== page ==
Saturday, February 26, 2011

Buffy Blog: "Killed by Death"

“Killed by Death” is the first of several Buffy fairy tale episodes. Season three’s “Gingerbread” and season four’s “Hush” are others. I love them all.

“Killed by Death”, written by Rob DesHotel and Dean Batali and directed by Deran Sarafian, finds Angelus still stalking Buffy and finds our superhero sick (does Superman, Spider-Man, and Wonder Woman ever get sick?). In the teaser Angelus and Buffy fight yet again and as the fight progresses Angelus is able to get the upper hand. Just as it looks as though he is going to bite Buffy Willow, Xander, and Angel who are patrolling so a sick Buffy can rest—she isn’t—appear and saves Buffy from the evil Angelus. A Slayer with family and friends who have her back is one of the series themes of Buffy the Vampire Slayer.

With Buffy saved from Angelus our Slayer fades before another attack this one from the flu. The Scoobies rush a delirious (“out of it”) Buffy to the hospital where she is admitted. We learn something about our beloved superhero when she is being wheeled into her hospital room with the Scoobies and Joyce, who has arrived at the hospital. Buffy doesn’t like hospitals. In the course of the episode we learn why. When Buffy was eight her cousin Celia, a cousin with whom she was close and who she used to rescue while playing Power Girl, Buffy, of course, was Power Girl, died in the hospital. Another thing we learn as “Killed by Death” unfolds is that Celia was killed by “Death”, by “Der Kindestod” (“Child Death”), the demon who sucks the life out of children who is the monster of the week in “Killed by Death”.

That Buffy hates hospitals is not the only thing we learn about our Slayer during the course of “Killed by Death”. We also learn that Buffy was already feeling her Slayer power at least by the age of eight. We learn that blaming herself for the deaths of others, others she thought she should have been there to save, is not something new for Buffy. Buffy has not forgiven herself for Celia’s death and Buffy’s sense of failure gets even worse when she learns that it was “Der Kindestod” who killed Celia in front of her very eyes. Buffy also blames herself for the death of Dr. Backer, the doctor killed by death, in this episode, “Yet another person I wasn't in time to save”, she says. Buffy’s psychological damage will be a major theme of the show through to its end. Speaking of Buffy’s psychology Giles wonders once again whether Buffy is personalizing things she can’t fight turning death and disease in the process into the figure of “Der Kinderstod” so she can relieve her guilt.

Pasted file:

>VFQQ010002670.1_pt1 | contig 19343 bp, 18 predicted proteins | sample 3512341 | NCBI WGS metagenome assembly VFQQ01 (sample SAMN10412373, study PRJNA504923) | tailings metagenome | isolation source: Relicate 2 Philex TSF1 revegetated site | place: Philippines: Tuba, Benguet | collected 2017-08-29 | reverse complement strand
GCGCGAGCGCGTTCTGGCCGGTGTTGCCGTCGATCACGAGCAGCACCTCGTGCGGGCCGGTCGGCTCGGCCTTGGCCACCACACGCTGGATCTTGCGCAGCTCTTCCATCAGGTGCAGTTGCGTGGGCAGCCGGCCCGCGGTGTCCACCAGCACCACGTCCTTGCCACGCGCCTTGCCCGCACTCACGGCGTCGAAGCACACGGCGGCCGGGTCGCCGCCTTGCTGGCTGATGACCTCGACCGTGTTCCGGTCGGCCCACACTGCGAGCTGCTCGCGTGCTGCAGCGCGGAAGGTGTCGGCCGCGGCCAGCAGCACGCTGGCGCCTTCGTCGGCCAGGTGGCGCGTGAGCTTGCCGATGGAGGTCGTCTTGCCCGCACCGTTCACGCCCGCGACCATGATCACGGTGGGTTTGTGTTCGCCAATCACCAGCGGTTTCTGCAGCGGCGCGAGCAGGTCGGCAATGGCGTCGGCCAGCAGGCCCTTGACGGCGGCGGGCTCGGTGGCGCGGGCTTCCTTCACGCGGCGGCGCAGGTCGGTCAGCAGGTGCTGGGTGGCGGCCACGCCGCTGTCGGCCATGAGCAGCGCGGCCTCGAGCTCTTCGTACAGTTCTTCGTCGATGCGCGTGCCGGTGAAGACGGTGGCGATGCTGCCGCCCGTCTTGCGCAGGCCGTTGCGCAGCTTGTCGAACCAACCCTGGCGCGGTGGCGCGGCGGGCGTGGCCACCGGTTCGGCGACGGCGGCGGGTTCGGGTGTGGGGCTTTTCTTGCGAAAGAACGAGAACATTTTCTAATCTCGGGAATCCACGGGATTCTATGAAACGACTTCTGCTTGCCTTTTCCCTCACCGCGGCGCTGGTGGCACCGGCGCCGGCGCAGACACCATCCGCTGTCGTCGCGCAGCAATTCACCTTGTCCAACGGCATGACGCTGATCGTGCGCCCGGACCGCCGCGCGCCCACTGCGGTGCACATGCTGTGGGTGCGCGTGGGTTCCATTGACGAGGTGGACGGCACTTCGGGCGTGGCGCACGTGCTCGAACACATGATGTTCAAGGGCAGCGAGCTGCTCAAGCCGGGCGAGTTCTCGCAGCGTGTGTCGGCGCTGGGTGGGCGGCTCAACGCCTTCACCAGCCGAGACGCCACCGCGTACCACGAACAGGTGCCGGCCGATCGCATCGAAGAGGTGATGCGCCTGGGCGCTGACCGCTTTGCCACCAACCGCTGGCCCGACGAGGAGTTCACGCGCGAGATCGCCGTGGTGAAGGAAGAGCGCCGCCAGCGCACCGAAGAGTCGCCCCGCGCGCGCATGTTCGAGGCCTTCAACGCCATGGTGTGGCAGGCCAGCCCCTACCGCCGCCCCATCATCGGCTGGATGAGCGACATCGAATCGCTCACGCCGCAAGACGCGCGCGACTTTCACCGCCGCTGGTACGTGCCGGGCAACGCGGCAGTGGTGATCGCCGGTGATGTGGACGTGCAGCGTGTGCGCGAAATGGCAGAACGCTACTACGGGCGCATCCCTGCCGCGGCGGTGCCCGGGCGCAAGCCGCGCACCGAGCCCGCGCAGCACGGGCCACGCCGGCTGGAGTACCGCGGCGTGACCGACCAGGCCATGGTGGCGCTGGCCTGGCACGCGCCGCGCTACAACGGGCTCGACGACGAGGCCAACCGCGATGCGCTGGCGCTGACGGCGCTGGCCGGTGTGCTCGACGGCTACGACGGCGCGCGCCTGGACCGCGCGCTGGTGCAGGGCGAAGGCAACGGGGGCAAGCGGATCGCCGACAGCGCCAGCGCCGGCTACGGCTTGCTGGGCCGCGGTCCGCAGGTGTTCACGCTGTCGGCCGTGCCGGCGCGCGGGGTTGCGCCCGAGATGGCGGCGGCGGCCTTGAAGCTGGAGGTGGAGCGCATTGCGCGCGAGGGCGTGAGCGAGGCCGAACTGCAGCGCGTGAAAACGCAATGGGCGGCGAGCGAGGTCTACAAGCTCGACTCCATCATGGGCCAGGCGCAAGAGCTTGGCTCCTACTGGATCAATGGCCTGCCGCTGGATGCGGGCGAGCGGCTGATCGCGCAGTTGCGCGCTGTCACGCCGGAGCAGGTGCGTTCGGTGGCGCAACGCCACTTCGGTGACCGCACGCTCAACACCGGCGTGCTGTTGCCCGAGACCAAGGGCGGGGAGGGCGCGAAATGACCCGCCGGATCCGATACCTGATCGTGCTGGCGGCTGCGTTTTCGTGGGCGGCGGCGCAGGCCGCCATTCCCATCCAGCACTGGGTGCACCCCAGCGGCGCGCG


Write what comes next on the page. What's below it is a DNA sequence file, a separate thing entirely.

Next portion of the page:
There are several scenes I really like in “Killed by Death”. I love the wonderful scene between Xander and Angel in the hospital at the beginning of act two. Xander, who Angelus calls Buffy’s “white knight”, does “security duty” (soldier guy makes his appearance again), and confronts Angelus, who brings flowers to a sick Buffy presumably meaning to kill her while delivering them to our Slayer. “ANGLE: A BOUQUET OF FLOWERS as someone enters from the outside carrying them.It's Angel. He saunters past the reception desk -- only to have Xander step in his path. XANDER: Visiting hours are over. ANGEL: Well, I'm pretty much family. XANDER: Why don't you come back during the day...Or, gee, no. I guess you can't. ANGEL: If I decide to walk into Buffy's room do you think for one microsecond that you could stop me? XANDER: Maybe not. Maybe that security guard couldn't either -- or those cops. Or all the orderlies... I'm kind of curious to find out. You game? ANGEL: Buffy's white knight. You still love her. It must just eat you up that I got there first. Xander clenches his jaw against the truth of it. XANDER: You're gonna die. I'm gonna be there. Angel smiles, hands Xander the flowers. ANGEL: Tell her I stopped by. He exits, Xander suddenly shaky with released fear and tension”. I love this scene because it is a microcosm of so much that has happened in Buffy up to this point: Xander’s jealousy when it comes to Angel, Xander’s love for Buffy, Xander’s willingness to protect Buffy even in the face of someone far stronger than he is, the competition between Xander and Angel for Buffy’s love, Angelus’s penchant for cutting wit, and Angelus’s obsessiveness (be this obsessiveness love or hate) when it comes to Buffy. The scene is frightening, witty, full of terror, painful, and heroic all at the same time.